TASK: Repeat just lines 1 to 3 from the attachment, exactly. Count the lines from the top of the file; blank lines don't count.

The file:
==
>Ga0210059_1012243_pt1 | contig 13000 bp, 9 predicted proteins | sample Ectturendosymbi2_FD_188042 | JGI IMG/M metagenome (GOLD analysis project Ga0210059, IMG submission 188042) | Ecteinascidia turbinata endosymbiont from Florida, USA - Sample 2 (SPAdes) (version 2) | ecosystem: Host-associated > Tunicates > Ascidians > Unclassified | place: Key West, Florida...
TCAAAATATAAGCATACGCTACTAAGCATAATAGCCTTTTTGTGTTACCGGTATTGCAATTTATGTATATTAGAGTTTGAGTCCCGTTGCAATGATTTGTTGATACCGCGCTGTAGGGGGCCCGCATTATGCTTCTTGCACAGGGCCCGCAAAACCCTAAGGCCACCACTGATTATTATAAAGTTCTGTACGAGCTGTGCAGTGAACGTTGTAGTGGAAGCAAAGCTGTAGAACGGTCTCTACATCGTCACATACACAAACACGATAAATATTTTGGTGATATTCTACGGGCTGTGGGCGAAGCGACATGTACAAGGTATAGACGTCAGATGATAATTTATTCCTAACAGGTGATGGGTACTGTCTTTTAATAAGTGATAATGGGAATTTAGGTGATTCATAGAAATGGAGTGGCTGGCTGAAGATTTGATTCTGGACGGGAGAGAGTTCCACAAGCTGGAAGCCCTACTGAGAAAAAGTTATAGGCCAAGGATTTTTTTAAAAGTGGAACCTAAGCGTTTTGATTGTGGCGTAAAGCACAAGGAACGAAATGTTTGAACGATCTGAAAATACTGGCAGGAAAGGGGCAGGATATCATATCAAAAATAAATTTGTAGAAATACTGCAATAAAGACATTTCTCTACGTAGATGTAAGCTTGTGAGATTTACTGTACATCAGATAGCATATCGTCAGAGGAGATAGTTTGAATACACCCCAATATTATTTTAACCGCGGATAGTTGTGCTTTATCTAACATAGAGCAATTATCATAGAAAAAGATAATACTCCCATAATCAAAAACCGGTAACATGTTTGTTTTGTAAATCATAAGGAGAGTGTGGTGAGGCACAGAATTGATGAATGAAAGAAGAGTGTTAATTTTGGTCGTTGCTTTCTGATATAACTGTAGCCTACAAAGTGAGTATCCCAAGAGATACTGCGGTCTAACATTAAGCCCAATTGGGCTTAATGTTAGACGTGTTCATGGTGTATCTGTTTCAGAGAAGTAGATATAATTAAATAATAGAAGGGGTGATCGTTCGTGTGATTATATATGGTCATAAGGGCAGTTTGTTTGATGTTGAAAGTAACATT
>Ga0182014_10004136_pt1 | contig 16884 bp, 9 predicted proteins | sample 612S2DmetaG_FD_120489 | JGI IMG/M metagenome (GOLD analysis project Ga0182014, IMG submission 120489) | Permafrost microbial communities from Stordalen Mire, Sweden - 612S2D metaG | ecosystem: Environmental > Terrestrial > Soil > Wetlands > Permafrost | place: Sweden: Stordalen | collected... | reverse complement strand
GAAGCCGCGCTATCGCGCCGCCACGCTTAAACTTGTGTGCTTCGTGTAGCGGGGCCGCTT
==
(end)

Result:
>Ga0210059_1012243_pt1 | contig 13000 bp, 9 predicted proteins | sample Ectturendosymbi2_FD_188042 | JGI IMG/M metagenome (GOLD analysis project Ga0210059, IMG submission 188042) | Ecteinascidia turbinata endosymbiont from Florida, USA - Sample 2 (SPAdes) (version 2) | ecosystem: Host-associated > Tunicates > Ascidians > Unclassified | place: Key West, Florida...
TCAAAATATAAGCATACGCTACTAAGCATAATAGCCTTTTTGTGTTACCGGTATTGCAATTTATGTATATTAGAGTTTGAGTCCCGTTGCAATGATTTGTTGATACCGCGCTGTAGGGGGCCCGCATTATGCTTCTTGCACAGGGCCCGCAAAACCCTAAGGCCACCACTGATTATTATAAAGTTCTGTACGAGCTGTGCAGTGAACGTTGTAGTGGAAGCAAAGCTGTAGAACGGTCTCTACATCGTCACATACACAAACACGATAAATATTTTGGTGATATTCTACGGGCTGTGGGCGAAGCGACATGTACAAGGTATAGACGTCAGATGATAATTTATTCCTAACAGGTGATGGGTACTGTCTTTTAATAAGTGATAATGGGAATTTAGGTGATTCATAGAAATGGAGTGGCTGGCTGAAGATTTGATTCTGGACGGGAGAGAGTTCCACAAGCTGGAAGCCCTACTGAGAAAAAGTTATAGGCCAAGGATTTTTTTAAAAGTGGAACCTAAGCGTTTTGATTGTGGCGTAAAGCACAAGGAACGAAATGTTTGAACGATCTGAAAATACTGGCAGGAAAGGGGCAGGATATCATATCAAAAATAAATTTGTAGAAATACTGCAATAAAGACATTTCTCTACGTAGATGTAAGCTTGTGAGATTTACTGTACATCAGATAGCATATCGTCAGAGGAGATAGTTTGAATACACCCCAATATTATTTTAACCGCGGATAGTTGTGCTTTATCTAACATAGAGCAATTATCATAGAAAAAGATAATACTCCCATAATCAAAAACCGGTAACATGTTTGTTTTGTAAATCATAAGGAGAGTGTGGTGAGGCACAGAATTGATGAATGAAAGAAGAGTGTTAATTTTGGTCGTTGCTTTCTGATATAACTGTAGCCTACAAAGTGAGTATCCCAAGAGATACTGCGGTCTAACATTAAGCCCAATTGGGCTTAATGTTAGACGTGTTCATGGTGTATCTGTTTCAGAGAAGTAGATATAATTAAATAATAGAAGGGGTGATCGTTCGTGTGATTATATATGGTCATAAGGGCAGTTTGTTTGATGTTGAAAGTAACATT
>Ga0182014_10004136_pt1 | contig 16884 bp, 9 predicted proteins | sample 612S2DmetaG_FD_120489 | JGI IMG/M metagenome (GOLD analysis project Ga0182014, IMG submission 120489) | Permafrost microbial communities from Stordalen Mire, Sweden - 612S2D metaG | ecosystem: Environmental > Terrestrial > Soil > Wetlands > Permafrost | place: Sweden: Stordalen | collected... | reverse complement strand